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Mining dust could be affecting Chilean glaciers: activists

Ice cave in Glacier Gray, Torres del Paine National Park, Chilean Patagonia. Photo by Tom Holub, Flickr, CC BY-NC 2.0.

Environmentalists interviewed by AFP said they believe Chile’s 24,114 glaciers are in danger from mining activity.

Climatologist Fabrice Lambert told the news agency that glaciers that are close to mining sites get covered by dust and such particles absorb solar energy in a way that could increase the rate at which the white ice mountains are melting.

According to the expert, particularly those in the centre and the north of the country are at risk because they do not belong to protected parks.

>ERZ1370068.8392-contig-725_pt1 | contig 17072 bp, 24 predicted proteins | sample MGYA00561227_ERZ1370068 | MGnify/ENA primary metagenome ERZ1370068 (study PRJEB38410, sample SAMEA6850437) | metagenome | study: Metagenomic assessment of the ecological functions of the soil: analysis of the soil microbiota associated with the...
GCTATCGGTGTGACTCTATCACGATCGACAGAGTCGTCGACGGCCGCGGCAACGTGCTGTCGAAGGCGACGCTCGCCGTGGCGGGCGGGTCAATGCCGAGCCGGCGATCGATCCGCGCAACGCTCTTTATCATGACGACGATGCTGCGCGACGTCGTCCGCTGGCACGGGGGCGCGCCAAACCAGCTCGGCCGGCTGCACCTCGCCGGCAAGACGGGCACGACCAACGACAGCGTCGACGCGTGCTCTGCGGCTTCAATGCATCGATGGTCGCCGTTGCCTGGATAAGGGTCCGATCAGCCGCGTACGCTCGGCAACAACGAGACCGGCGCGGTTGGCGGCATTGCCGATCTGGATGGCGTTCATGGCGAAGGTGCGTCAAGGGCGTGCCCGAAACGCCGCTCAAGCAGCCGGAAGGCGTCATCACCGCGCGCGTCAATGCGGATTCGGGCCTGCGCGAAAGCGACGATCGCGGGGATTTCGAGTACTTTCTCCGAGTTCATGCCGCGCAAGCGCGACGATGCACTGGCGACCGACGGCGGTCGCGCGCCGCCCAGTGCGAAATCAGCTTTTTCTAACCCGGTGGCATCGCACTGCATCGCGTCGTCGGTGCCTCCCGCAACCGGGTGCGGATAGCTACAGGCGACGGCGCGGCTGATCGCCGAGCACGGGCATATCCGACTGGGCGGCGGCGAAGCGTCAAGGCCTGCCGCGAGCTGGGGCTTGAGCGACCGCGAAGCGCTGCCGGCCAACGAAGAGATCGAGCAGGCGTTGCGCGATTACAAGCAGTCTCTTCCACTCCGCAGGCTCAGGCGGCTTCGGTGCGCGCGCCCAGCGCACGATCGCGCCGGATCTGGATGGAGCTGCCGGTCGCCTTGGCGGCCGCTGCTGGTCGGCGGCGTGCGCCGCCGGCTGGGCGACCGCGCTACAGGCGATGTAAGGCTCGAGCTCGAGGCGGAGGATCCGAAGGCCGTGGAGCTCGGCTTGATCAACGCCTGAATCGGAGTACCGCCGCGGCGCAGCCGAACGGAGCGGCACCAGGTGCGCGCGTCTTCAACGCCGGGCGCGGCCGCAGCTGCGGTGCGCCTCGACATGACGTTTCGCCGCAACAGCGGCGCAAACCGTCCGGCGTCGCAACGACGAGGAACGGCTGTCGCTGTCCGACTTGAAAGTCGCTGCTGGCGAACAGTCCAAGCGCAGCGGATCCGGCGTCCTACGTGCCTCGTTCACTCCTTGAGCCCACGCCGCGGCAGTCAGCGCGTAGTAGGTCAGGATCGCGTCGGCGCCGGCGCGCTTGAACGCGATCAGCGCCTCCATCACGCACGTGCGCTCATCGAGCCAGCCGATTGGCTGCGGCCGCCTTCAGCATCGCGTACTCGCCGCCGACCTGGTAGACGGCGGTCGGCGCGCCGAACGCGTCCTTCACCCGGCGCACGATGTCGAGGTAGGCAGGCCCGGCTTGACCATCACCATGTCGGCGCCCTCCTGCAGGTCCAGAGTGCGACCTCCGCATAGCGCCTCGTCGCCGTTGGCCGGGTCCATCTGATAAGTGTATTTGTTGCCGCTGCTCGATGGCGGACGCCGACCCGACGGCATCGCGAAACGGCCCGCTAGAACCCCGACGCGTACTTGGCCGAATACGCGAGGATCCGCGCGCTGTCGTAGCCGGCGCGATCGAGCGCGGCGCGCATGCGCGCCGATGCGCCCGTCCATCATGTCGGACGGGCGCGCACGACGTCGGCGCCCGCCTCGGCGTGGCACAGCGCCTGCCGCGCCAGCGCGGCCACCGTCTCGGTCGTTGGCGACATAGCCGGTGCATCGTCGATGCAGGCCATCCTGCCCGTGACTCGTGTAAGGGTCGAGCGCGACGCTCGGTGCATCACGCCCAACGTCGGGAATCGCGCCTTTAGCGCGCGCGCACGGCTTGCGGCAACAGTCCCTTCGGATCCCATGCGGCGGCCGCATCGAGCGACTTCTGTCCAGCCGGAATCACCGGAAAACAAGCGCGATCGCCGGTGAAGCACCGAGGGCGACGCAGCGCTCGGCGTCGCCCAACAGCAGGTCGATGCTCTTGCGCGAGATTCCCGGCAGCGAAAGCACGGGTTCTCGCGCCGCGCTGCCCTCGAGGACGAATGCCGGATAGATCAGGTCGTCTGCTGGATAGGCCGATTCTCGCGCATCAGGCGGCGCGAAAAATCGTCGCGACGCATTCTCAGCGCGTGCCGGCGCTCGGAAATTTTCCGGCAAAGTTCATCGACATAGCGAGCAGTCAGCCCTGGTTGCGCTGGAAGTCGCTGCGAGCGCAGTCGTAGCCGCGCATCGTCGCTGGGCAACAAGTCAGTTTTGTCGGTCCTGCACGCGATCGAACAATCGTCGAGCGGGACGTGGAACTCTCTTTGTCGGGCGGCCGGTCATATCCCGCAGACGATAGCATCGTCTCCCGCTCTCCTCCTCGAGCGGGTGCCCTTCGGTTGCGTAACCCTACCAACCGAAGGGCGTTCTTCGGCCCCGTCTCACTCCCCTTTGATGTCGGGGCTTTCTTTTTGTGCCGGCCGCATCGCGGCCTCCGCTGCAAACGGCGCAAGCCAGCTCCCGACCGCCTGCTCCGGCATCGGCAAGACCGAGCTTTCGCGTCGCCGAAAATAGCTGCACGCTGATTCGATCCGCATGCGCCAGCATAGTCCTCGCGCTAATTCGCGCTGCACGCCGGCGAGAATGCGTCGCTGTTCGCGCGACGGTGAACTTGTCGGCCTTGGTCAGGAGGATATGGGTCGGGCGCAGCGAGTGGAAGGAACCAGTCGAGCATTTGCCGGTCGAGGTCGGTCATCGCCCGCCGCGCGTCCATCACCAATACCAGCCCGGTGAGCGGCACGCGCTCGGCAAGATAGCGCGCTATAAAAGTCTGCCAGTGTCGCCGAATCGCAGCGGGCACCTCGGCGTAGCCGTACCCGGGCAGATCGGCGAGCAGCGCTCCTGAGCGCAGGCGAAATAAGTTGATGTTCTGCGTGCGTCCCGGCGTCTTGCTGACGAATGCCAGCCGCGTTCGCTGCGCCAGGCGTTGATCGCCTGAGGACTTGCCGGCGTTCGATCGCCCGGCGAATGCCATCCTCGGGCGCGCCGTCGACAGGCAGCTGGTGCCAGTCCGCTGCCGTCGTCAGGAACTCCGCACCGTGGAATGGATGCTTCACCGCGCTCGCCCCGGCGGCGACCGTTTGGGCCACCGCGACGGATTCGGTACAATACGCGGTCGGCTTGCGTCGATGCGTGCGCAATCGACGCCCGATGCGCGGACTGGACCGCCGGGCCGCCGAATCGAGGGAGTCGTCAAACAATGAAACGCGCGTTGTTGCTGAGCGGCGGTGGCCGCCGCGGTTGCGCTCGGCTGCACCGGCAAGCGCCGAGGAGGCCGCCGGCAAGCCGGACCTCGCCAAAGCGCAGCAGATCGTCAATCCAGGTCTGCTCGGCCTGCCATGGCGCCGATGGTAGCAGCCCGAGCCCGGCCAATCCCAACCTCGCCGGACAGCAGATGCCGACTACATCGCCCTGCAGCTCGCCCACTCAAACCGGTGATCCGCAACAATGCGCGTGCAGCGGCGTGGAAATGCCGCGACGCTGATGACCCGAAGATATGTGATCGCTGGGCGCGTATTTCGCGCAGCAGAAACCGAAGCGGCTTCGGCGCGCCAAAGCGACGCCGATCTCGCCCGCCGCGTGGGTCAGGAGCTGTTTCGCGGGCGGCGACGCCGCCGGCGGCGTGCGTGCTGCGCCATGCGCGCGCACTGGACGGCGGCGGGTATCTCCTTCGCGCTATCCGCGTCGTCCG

Even though Lambert is aware that mining activity is key in the world’s top copper producer, he believes that it is important for Chile to emulate its neighbour, Argentina, and approve a glacier law that presents a fair balance between environmental protection and economic development.

Other activists, however, told the Agence France Presse that they doubt such a law will ever be passed. They say a handful of previous attempts have been blocked in Parliament due to the political influence of the mining sector, whose reps and advocates defend their views by alleging that 70 per cent of the mining activity in the country takes place in areas where there are no glaciers and therefore there is no need for new regulations.